Remarkably diverse and specialized processes take place in different sections of the digestive tract, but there is a fundamental consistency in the architecture of the tubular digestive tract. With few exceptions, the wall of the digestive tube from the mouth to the anus is composed of four basic layers or tunics.
Tunica serosa is the outermost covering of the digestive tube. In most of the digestive tract (stomach and intestines) it consists of a thin layer of loose connective tissue covered by mesothelium (a type of squamous epithelium that lines body cavities); within the peritoneal cavity, this structure is also referred to as visceral peritoneum.
In the abdominal cavity, the serosa on each side of the tube fuses together to form a suspensory structure called mesentery, which houses vascular and nervous supplies to the digestive tract and is continuous with the lining of the cavity. In regions outside of the abdominal cavity where the the digestive tube is essentially affixed to adjacent structures via its outer layer of connective tissue (esophagus and rectum), this tunic is referred to as tunica adventitia instead of tunica serosa.
Tunica muscularis endows the digestive tube with an ability to be motile. In most of the digestive tube, this tunic consists of two thick layers of smooth muscle. Muscle fibers in the inner layer are aligned circularly, whereas those in the outer layer have a longitudinal orientation.
This combination of circular and longitudinal smooth muscle gives the tube an ability to perform complex movements that squeeze and propel ingesta in the lumen. Between the inner circular and outer longitudinal layers of smooth muscle is another critical component of the digestive tract's nervous system - the myenteric plexus.
Tunica submucosa lies immediately beneath the mucosa, and is a layer of loose to dense connective tissue containing blood and lymphatic vessels. The submucosa also contains the submucous plexus, a critical component of the digestive tract's nervous system which provides nervous control to the mucosa.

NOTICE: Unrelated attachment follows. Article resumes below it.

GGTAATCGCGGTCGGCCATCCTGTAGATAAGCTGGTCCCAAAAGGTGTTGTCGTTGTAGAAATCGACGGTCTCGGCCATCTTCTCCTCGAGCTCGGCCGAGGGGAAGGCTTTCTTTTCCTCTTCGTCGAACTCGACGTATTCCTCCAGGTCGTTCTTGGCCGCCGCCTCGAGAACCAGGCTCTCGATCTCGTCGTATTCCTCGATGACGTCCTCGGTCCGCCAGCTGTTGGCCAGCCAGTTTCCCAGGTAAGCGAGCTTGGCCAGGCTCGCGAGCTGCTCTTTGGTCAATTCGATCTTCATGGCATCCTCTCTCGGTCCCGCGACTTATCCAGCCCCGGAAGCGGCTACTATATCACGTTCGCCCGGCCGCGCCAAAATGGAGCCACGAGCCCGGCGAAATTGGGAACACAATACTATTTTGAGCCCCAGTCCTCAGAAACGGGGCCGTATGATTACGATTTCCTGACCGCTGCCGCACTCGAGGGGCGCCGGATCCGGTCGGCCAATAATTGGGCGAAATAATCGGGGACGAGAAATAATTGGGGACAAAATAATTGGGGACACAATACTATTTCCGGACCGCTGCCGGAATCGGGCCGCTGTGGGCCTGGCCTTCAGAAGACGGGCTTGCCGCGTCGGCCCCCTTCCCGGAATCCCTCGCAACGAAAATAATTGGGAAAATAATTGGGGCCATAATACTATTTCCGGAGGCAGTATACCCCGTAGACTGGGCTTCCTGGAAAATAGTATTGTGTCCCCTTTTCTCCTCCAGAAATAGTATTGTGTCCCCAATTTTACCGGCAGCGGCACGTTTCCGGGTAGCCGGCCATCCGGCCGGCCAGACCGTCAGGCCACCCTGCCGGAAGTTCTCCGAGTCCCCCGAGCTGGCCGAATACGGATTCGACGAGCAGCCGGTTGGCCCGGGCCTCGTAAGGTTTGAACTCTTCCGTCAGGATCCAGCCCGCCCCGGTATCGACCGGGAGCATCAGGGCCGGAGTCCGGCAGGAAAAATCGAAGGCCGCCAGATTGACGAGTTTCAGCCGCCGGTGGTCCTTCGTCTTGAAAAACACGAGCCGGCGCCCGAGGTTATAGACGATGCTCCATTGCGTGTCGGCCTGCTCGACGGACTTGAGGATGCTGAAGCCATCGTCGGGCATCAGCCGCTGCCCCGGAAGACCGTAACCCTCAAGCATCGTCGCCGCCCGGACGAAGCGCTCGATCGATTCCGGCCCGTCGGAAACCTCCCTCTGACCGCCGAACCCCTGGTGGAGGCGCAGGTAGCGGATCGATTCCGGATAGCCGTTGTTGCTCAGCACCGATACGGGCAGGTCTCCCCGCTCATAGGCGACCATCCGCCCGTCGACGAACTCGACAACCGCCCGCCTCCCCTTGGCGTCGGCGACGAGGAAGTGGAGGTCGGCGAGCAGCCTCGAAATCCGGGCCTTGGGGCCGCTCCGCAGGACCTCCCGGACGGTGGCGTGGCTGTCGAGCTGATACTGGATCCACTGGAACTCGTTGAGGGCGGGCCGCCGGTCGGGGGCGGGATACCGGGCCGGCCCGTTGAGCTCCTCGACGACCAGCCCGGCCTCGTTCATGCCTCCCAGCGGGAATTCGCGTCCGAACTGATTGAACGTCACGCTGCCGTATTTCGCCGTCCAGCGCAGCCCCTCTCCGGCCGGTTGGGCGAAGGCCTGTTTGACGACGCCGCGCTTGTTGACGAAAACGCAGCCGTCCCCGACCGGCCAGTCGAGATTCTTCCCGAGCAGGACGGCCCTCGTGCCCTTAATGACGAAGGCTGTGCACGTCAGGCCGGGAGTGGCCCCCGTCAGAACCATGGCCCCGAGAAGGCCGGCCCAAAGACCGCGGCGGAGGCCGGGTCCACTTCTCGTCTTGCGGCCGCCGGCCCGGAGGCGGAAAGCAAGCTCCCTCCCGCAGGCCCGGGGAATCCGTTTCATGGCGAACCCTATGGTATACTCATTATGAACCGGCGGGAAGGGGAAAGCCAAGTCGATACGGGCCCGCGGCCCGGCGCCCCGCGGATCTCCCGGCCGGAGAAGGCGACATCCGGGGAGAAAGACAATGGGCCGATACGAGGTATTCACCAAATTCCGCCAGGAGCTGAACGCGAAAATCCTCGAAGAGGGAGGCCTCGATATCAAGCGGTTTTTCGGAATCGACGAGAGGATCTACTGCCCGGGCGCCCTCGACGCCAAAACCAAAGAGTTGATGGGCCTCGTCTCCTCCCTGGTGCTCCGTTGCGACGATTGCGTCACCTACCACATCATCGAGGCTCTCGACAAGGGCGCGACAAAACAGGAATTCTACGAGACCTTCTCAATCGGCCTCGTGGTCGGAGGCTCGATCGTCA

Tunica mucosa is the innermost layer of the digestive tube and lines the lumen. Among the four tunics, the mucosa is most variable in structure and function, endowing the tube with an ability to perform diverse and specialized digestive tasks along its length. Of critical importance in this regard are the epithelial cells that cover the mucosa and are thus in direct contact with the lumen. This epithelial cell sheet (lamina epithelialis) is distinctly different in different regions of the tract. Indeed, in most of the tract, several different cell types contribute to the epithelium, including cells dedicated to secretion, absorption or production of hormones.
These distinctive differences in architecture of the epithelium can be seen below in the micrographs of mouse digestive tube. The magnification of all four images is identical and the epithelial layer is oriented toward the top.
Beneath the epithelium, but still within the tunica mucosa is a layer - the lamina propria - of loose connective tissue through which course blood vessels and lymphatics that supply the epithelium. This layer also contains lymphatic nodules important to immune functions of the digestive tract. Finally, beneath the lamina propropria is a thin layer of smooth muscle (lamina muscularis mucosae) which permits the mucosa to dynamically move and fold.